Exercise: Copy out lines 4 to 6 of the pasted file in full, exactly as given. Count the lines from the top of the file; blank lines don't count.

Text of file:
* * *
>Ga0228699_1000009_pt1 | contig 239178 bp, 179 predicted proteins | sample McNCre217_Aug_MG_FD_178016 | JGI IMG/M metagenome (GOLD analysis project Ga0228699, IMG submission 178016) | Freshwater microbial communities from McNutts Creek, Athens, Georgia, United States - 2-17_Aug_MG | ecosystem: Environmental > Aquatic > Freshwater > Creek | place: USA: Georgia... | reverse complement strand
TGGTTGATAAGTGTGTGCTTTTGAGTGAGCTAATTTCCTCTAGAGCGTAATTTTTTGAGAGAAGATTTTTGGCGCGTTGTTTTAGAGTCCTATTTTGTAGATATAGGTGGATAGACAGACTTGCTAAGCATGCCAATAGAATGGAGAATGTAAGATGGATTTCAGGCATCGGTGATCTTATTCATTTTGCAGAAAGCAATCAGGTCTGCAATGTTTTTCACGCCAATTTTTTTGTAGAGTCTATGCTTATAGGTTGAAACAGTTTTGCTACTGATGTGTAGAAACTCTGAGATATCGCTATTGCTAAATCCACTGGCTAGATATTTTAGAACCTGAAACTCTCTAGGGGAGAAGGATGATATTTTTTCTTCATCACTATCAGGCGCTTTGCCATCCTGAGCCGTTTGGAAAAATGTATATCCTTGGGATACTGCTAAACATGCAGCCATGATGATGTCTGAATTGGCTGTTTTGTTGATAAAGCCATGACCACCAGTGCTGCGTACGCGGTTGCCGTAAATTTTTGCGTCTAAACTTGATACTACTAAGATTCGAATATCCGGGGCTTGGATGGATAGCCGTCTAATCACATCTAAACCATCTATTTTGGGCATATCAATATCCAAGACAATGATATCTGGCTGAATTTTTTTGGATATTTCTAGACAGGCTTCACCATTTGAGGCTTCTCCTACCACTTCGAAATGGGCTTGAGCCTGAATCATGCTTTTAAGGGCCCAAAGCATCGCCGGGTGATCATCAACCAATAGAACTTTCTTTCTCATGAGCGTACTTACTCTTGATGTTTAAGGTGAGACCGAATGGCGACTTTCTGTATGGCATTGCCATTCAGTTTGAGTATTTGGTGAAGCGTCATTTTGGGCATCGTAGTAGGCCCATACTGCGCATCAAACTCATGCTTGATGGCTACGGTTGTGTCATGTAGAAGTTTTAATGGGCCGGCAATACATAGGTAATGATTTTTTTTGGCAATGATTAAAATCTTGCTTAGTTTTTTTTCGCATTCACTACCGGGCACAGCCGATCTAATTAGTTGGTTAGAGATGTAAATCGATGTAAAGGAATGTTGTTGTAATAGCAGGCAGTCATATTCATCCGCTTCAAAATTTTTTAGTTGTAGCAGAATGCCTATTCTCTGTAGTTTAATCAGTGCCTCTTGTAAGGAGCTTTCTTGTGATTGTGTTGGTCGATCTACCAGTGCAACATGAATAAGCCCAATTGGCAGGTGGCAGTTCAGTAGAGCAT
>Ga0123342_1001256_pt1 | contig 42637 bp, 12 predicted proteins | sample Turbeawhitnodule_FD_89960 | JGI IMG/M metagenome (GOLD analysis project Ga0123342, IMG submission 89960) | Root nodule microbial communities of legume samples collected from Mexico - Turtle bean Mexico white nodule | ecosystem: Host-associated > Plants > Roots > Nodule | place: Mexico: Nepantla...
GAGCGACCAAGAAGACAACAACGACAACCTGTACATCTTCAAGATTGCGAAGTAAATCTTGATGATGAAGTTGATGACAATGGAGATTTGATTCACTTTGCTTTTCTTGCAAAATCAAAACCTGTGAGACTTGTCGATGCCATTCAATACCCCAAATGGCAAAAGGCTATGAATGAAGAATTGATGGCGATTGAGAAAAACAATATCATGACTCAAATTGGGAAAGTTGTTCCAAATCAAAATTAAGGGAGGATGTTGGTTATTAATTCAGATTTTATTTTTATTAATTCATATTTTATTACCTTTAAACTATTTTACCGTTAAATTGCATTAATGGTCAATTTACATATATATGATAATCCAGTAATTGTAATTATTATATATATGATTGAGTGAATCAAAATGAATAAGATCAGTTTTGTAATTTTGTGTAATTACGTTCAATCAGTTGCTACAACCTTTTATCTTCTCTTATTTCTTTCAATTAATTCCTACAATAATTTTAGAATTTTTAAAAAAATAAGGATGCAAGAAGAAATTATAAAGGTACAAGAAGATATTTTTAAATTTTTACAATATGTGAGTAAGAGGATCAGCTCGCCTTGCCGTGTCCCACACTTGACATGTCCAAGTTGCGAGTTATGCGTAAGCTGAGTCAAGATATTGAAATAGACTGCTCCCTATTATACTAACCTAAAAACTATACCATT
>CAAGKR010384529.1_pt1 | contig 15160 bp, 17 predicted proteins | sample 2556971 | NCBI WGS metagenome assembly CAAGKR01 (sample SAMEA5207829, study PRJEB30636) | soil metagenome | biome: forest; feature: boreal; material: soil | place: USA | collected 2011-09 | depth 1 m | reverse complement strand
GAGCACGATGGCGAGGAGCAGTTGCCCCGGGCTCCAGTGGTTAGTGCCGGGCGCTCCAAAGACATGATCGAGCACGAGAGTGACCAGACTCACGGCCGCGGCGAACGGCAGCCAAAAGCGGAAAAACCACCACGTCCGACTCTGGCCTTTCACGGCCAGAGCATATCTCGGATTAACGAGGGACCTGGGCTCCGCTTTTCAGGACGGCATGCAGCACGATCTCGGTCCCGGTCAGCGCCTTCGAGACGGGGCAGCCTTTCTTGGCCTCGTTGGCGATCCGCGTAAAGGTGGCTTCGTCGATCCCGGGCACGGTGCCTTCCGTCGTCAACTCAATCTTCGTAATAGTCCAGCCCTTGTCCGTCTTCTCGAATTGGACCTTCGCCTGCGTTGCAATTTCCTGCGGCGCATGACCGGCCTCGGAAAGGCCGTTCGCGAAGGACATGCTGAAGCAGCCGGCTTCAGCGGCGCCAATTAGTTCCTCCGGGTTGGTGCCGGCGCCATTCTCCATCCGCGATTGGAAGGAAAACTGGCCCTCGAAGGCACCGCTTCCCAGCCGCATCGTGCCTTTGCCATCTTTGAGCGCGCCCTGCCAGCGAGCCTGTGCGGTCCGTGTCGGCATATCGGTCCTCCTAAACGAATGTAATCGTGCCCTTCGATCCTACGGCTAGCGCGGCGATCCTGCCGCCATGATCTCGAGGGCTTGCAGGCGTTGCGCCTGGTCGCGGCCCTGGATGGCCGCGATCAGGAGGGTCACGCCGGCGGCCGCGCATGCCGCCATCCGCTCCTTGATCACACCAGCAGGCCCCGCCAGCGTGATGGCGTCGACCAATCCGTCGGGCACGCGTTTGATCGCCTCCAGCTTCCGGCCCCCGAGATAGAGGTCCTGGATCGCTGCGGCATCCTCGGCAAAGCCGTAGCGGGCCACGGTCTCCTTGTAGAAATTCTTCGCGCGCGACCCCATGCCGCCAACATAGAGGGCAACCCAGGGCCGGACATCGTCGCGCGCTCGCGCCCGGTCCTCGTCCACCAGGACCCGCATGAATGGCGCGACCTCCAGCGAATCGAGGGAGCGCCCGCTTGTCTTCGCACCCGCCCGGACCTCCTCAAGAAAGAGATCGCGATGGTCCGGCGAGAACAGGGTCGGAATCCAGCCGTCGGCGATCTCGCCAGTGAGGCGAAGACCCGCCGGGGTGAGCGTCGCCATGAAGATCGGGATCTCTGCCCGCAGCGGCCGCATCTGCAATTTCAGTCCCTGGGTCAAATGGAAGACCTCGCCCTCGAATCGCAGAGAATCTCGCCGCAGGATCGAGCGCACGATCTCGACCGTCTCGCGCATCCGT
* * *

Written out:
GAGCGACCAAGAAGACAACAACGACAACCTGTACATCTTCAAGATTGCGAAGTAAATCTTGATGATGAAGTTGATGACAATGGAGATTTGATTCACTTTGCTTTTCTTGCAAAATCAAAACCTGTGAGACTTGTCGATGCCATTCAATACCCCAAATGGCAAAAGGCTATGAATGAAGAATTGATGGCGATTGAGAAAAACAATATCATGACTCAAATTGGGAAAGTTGTTCCAAATCAAAATTAAGGGAGGATGTTGGTTATTAATTCAGATTTTATTTTTATTAATTCATATTTTATTACCTTTAAACTATTTTACCGTTAAATTGCATTAATGGTCAATTTACATATATATGATAATCCAGTAATTGTAATTATTATATATATGATTGAGTGAATCAAAATGAATAAGATCAGTTTTGTAATTTTGTGTAATTACGTTCAATCAGTTGCTACAACCTTTTATCTTCTCTTATTTCTTTCAATTAATTCCTACAATAATTTTAGAATTTTTAAAAAAATAAGGATGCAAGAAGAAATTATAAAGGTACAAGAAGATATTTTTAAATTTTTACAATATGTGAGTAAGAGGATCAGCTCGCCTTGCCGTGTCCCACACTTGACATGTCCAAGTTGCGAGTTATGCGTAAGCTGAGTCAAGATATTGAAATAGACTGCTCCCTATTATACTAACCTAAAAACTATACCATT
>CAAGKR010384529.1_pt1 | contig 15160 bp, 17 predicted proteins | sample 2556971 | NCBI WGS metagenome assembly CAAGKR01 (sample SAMEA5207829, study PRJEB30636) | soil metagenome | biome: forest; feature: boreal; material: soil | place: USA | collected 2011-09 | depth 1 m | reverse complement strand
GAGCACGATGGCGAGGAGCAGTTGCCCCGGGCTCCAGTGGTTAGTGCCGGGCGCTCCAAAGACATGATCGAGCACGAGAGTGACCAGACTCACGGCCGCGGCGAACGGCAGCCAAAAGCGGAAAAACCACCACGTCCGACTCTGGCCTTTCACGGCCAGAGCATATCTCGGATTAACGAGGGACCTGGGCTCCGCTTTTCAGGACGGCATGCAGCACGATCTCGGTCCCGGTCAGCGCCTTCGAGACGGGGCAGCCTTTCTTGGCCTCGTTGGCGATCCGCGTAAAGGTGGCTTCGTCGATCCCGGGCACGGTGCCTTCCGTCGTCAACTCAATCTTCGTAATAGTCCAGCCCTTGTCCGTCTTCTCGAATTGGACCTTCGCCTGCGTTGCAATTTCCTGCGGCGCATGACCGGCCTCGGAAAGGCCGTTCGCGAAGGACATGCTGAAGCAGCCGGCTTCAGCGGCGCCAATTAGTTCCTCCGGGTTGGTGCCGGCGCCATTCTCCATCCGCGATTGGAAGGAAAACTGGCCCTCGAAGGCACCGCTTCCCAGCCGCATCGTGCCTTTGCCATCTTTGAGCGCGCCCTGCCAGCGAGCCTGTGCGGTCCGTGTCGGCATATCGGTCCTCCTAAACGAATGTAATCGTGCCCTTCGATCCTACGGCTAGCGCGGCGATCCTGCCGCCATGATCTCGAGGGCTTGCAGGCGTTGCGCCTGGTCGCGGCCCTGGATGGCCGCGATCAGGAGGGTCACGCCGGCGGCCGCGCATGCCGCCATCCGCTCCTTGATCACACCAGCAGGCCCCGCCAGCGTGATGGCGTCGACCAATCCGTCGGGCACGCGTTTGATCGCCTCCAGCTTCCGGCCCCCGAGATAGAGGTCCTGGATCGCTGCGGCATCCTCGGCAAAGCCGTAGCGGGCCACGGTCTCCTTGTAGAAATTCTTCGCGCGCGACCCCATGCCGCCAACATAGAGGGCAACCCAGGGCCGGACATCGTCGCGCGCTCGCGCCCGGTCCTCGTCCACCAGGACCCGCATGAATGGCGCGACCTCCAGCGAATCGAGGGAGCGCCCGCTTGTCTTCGCACCCGCCCGGACCTCCTCAAGAAAGAGATCGCGATGGTCCGGCGAGAACAGGGTCGGAATCCAGCCGTCGGCGATCTCGCCAGTGAGGCGAAGACCCGCCGGGGTGAGCGTCGCCATGAAGATCGGGATCTCTGCCCGCAGCGGCCGCATCTGCAATTTCAGTCCCTGGGTCAAATGGAAGACCTCGCCCTCGAATCGCAGAGAATCTCGCCGCAGGATCGAGCGCACGATCTCGACCGTCTCGCGCATCCGT